Along with the decline in aggregate wealth, overall wealth inequality also fell in 2022, with the wealth share of the global top 1 per cent falling to 44.5 per cent. The number of $millionaires worldwide fell by 3.5 million during 2022 to 59.4 million. This figure does not, however, take into account 4.4 million “inflation millionaires” who would no longer qualify if the millionaire threshold were adjusted for inflation in 2022.

Global median wealth, arguably a more meaningful indicator of how the typical person is faring, did in fact increase by 3 per cent in 2022 in contrast to the 3.6 per cent fall in wealth per adult. For the world as a whole, median wealth has increased five-fold this century at roughly double the pace of wealth per adult, largely due to the rapid wealth growth in China.

A brighter outlook

According to the report’s projections, global wealth will rise by 38 per cent over the next five years, reaching $629 trillion by 2027. Growth by middle-income markets will be the primary driver of global trends. The report estimates wealth per adult to reach $110,270 in 2027 and the number of millionaires to reach 86 million while the number of ultra-high-net-worth individuals (UHNWIs) is likely to rise to 372,000 individuals.

Iqbal Khan, president of global wealth management at UBS, said: “This year’s Global Wealth Report reveals valuable insights about the state of our economy and society, as well as the shifting meaning and potential of prosperity. This sweeping analysis of household wealth covers the estimated wealth holdings of 5.4 billion adults around the world and across the wealth spectrum. It looks to future trends, helping us to frame expectations, understand the ever-changing nature of wealth creation, and better conceive of the power of wealth to broadly benefit our society.”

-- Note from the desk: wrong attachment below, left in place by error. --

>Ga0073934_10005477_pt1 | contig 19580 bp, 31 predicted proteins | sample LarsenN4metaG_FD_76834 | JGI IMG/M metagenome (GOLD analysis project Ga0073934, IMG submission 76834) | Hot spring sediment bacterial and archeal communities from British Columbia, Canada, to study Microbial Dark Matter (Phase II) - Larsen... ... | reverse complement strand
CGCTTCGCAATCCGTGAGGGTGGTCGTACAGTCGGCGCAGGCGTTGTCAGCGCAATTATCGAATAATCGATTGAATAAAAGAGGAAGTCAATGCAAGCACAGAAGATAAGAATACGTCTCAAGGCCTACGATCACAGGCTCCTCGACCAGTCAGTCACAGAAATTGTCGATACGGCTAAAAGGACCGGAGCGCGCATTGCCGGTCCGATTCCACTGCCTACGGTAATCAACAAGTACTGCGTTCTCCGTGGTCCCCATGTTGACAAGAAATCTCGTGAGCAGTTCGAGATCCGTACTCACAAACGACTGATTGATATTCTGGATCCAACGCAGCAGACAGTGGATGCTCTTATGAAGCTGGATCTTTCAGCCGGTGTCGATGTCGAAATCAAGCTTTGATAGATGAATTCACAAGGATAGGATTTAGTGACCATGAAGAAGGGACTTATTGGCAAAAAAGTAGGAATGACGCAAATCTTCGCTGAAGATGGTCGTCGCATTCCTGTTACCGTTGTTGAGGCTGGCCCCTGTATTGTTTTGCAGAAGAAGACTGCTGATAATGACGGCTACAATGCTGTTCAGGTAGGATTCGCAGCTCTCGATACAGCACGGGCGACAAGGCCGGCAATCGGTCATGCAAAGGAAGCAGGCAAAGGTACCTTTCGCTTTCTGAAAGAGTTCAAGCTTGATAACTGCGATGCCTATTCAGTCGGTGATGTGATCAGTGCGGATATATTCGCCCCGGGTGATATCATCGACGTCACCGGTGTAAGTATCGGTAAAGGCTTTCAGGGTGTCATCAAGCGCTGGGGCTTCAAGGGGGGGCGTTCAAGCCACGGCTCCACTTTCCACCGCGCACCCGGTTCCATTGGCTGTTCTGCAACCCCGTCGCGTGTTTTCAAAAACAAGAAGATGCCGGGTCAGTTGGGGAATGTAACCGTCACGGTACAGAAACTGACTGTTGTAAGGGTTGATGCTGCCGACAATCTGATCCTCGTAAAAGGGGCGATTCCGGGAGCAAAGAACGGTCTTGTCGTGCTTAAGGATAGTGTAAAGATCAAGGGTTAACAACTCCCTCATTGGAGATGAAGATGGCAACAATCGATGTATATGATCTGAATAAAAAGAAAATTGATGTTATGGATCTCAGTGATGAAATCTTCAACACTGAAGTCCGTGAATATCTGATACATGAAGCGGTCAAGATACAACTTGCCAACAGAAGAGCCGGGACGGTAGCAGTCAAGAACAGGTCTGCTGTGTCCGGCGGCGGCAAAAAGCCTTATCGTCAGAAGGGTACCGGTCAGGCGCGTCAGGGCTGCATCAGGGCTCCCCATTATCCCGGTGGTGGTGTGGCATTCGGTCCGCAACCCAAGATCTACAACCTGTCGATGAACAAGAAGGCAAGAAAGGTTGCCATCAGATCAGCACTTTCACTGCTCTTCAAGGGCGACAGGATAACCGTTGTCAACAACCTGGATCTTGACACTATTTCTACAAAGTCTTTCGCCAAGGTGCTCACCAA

Anthony Shorrocks, economist and report author, said: “Much of the decline in wealth in 2022 was driven by high inflation and the appreciation of the US dollar against many other currencies. If exchange rates were held constant at 2021 rates, then total wealth would have increased by 3.4 per cent and wealth per adult by 2.2 per cent during 2022. This is still the slowest increase of wealth at constant exchange rates since 2008. Keeping exchange rates constant but counting the effects of inflation results in a real wealth loss of –2.6 per cent in 2022. Similarly, financial assets contributed most to wealth declines while non-financial assets (mostly real estate) stayed resilient, despite rapidly rising interest rates. But the relative contributions of financial and non-financial assets may reverse in 2023 if house prices decline in response to higher interest rates.”

Nannette Hechler-Fayd’herbe, chief investment officer for the EMEA region and global head of economics & research at Credit Suisse, said: “Wealth evolution proved resilient during the COVID-19 era and grew at a record pace during 2021. But inflation, rising interest rates and currency depreciation caused a reversal in 2022. Over the next five years, we expect global wealth will rise by 38 per cent reaching $629 trillion by 2027, with wealth per adult looking set to increase by 30 per cent to reach $110,270. We also expect the number of millionaires to grow markedly over the next five years to reach 86 million, while the number of UHNWIs will rise to 372,000.”